fans. How many supporters are there
altogether?

Well, we know to find the answer,
we need to find the total of 317 and 164. And looking at these two
three-digit numbers side by side isn’t very helpful. What would be much more helpful is
if we could break up these numbers into smaller parts. And to do this, we can write them
on top of each other. And if we make sure the ones
digits, the tens digits, and the hundreds digits are all lined up neatly in the
correct columns, we can add the ones, the tens, and the hundreds separately.

Now, to help us understand what’s
going on in this column addition calculation, let’s also model it using place-value
blocks, 317 plus 164. Now, there’s a slight problem with
the way we’ve set out these blocks. Can you see what it is? The ones in our first number are
actually on top of the tens in our second number. Let’s shift them along so that the
ones, the tens, and the hundreds are all in separate columns. There we go. That’s much better.

So which end are we going to start
with? Do we start by adding the hundreds
digits first and then move from left to right? Or do we start by adding the
smallest-value digits, the ones, and then move from right to left? And the answer to that question is
that we always start with the ones. In a moment, we’ll see why. But for now, let’s just add those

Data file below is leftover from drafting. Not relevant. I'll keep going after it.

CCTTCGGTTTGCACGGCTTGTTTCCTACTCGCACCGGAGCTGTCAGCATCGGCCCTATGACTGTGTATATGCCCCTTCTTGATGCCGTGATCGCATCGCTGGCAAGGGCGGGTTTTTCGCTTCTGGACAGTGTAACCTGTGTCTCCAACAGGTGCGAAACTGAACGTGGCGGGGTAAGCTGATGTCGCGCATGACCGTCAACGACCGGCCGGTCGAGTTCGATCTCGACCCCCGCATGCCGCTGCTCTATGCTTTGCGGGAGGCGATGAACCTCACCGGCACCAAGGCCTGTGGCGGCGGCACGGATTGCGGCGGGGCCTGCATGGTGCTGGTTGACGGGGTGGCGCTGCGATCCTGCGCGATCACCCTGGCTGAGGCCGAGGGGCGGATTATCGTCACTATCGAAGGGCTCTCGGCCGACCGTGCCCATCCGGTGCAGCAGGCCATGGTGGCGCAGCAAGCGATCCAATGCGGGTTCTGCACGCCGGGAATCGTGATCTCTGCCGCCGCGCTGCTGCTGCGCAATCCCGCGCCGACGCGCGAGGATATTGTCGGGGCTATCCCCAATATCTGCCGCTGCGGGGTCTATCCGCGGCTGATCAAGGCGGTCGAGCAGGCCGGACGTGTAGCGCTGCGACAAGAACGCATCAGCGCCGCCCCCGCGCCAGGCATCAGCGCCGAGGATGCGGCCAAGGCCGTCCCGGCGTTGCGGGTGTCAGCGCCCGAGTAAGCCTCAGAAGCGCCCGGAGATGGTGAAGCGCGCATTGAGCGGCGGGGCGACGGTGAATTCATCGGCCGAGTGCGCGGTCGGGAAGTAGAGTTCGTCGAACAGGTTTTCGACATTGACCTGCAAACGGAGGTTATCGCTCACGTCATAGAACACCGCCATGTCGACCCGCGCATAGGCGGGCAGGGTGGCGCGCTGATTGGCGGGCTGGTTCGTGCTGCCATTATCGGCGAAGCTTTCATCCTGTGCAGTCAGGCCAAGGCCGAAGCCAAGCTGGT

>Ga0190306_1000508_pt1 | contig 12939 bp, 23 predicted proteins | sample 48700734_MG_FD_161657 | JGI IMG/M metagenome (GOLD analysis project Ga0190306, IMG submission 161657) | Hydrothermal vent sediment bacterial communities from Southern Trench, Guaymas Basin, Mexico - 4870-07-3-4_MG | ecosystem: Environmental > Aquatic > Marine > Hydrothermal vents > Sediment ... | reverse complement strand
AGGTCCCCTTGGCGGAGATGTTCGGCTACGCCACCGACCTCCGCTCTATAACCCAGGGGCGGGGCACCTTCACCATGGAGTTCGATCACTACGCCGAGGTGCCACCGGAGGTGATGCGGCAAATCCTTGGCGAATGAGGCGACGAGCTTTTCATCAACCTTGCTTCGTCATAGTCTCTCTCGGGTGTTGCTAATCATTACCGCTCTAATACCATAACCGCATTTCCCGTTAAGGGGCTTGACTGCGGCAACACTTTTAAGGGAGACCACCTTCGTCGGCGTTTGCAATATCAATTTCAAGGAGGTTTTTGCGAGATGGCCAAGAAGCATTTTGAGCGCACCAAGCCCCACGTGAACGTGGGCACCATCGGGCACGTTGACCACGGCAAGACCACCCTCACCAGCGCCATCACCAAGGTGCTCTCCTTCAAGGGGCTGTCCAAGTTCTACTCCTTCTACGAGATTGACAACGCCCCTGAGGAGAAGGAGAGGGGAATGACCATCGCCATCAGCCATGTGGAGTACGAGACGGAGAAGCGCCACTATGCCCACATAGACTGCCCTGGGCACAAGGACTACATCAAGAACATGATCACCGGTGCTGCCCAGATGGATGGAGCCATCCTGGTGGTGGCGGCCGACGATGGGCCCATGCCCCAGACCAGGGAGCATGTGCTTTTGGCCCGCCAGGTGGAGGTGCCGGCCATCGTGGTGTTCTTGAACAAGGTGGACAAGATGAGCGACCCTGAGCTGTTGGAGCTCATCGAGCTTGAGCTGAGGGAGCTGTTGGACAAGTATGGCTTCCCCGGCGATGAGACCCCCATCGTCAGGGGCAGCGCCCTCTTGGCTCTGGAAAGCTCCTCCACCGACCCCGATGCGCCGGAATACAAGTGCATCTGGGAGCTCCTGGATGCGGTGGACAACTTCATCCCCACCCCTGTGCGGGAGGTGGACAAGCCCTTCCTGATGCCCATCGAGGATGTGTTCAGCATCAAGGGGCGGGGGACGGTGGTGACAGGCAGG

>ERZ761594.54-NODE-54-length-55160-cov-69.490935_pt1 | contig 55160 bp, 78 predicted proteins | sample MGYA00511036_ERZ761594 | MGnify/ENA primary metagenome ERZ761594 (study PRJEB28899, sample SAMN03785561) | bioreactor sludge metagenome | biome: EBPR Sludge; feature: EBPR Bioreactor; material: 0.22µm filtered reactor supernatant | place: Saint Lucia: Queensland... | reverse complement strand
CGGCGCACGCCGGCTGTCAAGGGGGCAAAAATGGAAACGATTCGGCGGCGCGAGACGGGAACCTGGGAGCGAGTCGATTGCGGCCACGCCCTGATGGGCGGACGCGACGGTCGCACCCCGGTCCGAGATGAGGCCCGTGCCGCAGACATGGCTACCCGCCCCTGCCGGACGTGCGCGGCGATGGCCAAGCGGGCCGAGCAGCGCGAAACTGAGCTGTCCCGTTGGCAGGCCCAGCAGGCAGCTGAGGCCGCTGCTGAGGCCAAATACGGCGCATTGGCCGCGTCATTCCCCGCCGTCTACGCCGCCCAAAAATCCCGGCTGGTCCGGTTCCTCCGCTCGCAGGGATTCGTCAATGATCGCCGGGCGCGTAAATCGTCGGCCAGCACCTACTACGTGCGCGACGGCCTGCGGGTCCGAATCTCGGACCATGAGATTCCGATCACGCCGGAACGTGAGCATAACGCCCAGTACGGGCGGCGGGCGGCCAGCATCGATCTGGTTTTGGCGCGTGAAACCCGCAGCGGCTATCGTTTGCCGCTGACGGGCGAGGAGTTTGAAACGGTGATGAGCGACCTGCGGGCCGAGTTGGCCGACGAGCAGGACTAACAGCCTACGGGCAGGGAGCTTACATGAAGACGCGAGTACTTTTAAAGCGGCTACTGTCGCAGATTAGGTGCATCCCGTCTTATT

ones.

The number 317 has seven ones, and
the number 164 has four ones. So what’s the total of seven ones
and another four ones? We can use our knowledge of number
bonds here. We know that seven and three go
together to make 10. So seven and four must be worth one
more than 10. The answer is 11. But wait a moment, 11 ones is a
two-digit number. We can’t write two digits in the
ones place. There’s only enough space for one
digit.

This is where that skill that we
talked about at the start of the video comes in. We’re going to need to represent
the number 11 in a different way than by writing 11 ones. We’re going to need to regroup our
ones. How can we regroup the number
11? Well, we can take 10 of our
ones. If you look at our place-value
blocks in particular, can you see that group of 10 that we’ve put a ring around? And we can exchange these 10 ones
for one ten. There we go. Now we have one ten and one one,
which is equal to 11.

But if we look at our written
calculation for a moment, we’ve written that one ten really large in the tens
place. It looks like our answer is going